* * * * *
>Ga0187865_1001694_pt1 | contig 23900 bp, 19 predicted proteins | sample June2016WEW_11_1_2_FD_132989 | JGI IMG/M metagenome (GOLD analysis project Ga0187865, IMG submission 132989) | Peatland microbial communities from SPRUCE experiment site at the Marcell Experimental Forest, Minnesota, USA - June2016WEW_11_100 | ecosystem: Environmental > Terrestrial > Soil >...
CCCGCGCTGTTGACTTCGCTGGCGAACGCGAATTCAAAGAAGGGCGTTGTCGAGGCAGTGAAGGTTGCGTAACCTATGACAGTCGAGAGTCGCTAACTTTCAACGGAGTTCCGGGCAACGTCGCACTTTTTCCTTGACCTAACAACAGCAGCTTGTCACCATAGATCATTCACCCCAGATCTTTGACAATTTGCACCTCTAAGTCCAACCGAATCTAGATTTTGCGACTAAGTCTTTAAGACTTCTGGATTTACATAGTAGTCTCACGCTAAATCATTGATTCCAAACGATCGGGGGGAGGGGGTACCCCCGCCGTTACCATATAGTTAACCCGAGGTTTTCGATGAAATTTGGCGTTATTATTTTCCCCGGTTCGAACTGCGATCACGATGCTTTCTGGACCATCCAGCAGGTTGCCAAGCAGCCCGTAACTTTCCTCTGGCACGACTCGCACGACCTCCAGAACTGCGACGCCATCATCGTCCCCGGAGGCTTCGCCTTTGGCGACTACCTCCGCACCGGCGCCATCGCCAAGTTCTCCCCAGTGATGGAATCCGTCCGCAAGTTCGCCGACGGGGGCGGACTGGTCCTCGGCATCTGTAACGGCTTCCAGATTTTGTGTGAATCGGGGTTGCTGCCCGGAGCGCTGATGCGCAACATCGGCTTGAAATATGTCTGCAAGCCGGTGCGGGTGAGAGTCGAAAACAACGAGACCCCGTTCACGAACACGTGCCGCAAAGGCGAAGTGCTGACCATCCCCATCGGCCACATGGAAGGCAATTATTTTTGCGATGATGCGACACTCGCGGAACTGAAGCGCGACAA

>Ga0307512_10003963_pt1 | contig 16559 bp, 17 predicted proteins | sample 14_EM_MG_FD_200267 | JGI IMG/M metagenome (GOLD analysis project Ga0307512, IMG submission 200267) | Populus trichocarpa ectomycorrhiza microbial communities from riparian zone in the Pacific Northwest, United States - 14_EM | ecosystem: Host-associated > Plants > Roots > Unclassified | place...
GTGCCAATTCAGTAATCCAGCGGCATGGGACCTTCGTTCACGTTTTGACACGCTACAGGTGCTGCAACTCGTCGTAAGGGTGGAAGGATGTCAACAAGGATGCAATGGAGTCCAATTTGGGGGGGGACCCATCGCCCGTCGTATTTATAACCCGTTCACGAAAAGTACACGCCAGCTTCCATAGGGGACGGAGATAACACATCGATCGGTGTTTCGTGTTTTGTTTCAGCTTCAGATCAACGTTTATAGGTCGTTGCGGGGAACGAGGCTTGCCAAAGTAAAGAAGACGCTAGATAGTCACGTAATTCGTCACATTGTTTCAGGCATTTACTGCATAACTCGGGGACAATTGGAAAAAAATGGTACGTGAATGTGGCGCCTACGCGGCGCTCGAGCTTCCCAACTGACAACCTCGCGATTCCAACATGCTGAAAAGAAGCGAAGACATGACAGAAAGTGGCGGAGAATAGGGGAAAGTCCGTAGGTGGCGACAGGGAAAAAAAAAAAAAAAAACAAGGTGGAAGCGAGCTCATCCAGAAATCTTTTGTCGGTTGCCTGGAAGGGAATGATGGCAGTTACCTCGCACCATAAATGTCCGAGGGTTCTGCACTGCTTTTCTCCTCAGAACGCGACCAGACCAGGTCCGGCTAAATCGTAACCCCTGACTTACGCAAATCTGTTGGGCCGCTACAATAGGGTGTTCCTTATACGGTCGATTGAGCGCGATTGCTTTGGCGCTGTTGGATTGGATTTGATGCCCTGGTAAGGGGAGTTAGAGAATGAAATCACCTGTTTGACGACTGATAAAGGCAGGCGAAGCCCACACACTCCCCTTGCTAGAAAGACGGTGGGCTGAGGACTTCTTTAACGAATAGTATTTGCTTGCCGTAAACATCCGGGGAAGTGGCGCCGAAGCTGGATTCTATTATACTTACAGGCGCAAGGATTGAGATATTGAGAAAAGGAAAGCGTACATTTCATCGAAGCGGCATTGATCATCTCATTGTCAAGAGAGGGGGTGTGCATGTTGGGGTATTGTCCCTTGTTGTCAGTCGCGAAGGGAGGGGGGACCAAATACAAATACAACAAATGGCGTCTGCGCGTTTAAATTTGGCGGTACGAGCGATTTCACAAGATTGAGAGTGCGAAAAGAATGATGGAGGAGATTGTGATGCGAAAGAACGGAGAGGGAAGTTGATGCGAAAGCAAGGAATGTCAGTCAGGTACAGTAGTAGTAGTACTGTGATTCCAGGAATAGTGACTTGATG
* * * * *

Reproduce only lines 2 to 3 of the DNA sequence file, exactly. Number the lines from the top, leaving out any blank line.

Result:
CCCGCGCTGTTGACTTCGCTGGCGAACGCGAATTCAAAGAAGGGCGTTGTCGAGGCAGTGAAGGTTGCGTAACCTATGACAGTCGAGAGTCGCTAACTTTCAACGGAGTTCCGGGCAACGTCGCACTTTTTCCTTGACCTAACAACAGCAGCTTGTCACCATAGATCATTCACCCCAGATCTTTGACAATTTGCACCTCTAAGTCCAACCGAATCTAGATTTTGCGACTAAGTCTTTAAGACTTCTGGATTTACATAGTAGTCTCACGCTAAATCATTGATTCCAAACGATCGGGGGGAGGGGGTACCCCCGCCGTTACCATATAGTTAACCCGAGGTTTTCGATGAAATTTGGCGTTATTATTTTCCCCGGTTCGAACTGCGATCACGATGCTTTCTGGACCATCCAGCAGGTTGCCAAGCAGCCCGTAACTTTCCTCTGGCACGACTCGCACGACCTCCAGAACTGCGACGCCATCATCGTCCCCGGAGGCTTCGCCTTTGGCGACTACCTCCGCACCGGCGCCATCGCCAAGTTCTCCCCAGTGATGGAATCCGTCCGCAAGTTCGCCGACGGGGGCGGACTGGTCCTCGGCATCTGTAACGGCTTCCAGATTTTGTGTGAATCGGGGTTGCTGCCCGGAGCGCTGATGCGCAACATCGGCTTGAAATATGTCTGCAAGCCGGTGCGGGTGAGAGTCGAAAACAACGAGACCCCGTTCACGAACACGTGCCGCAAAGGCGAAGTGCTGACCATCCCCATCGGCCACATGGAAGGCAATTATTTTTGCGATGATGCGACACTCGCGGAACTGAAGCGCGACAA

>Ga0307512_10003963_pt1 | contig 16559 bp, 17 predicted proteins | sample 14_EM_MG_FD_200267 | JGI IMG/M metagenome (GOLD analysis project Ga0307512, IMG submission 200267) | Populus trichocarpa ectomycorrhiza microbial communities from riparian zone in the Pacific Northwest, United States - 14_EM | ecosystem: Host-associated > Plants > Roots > Unclassified | place...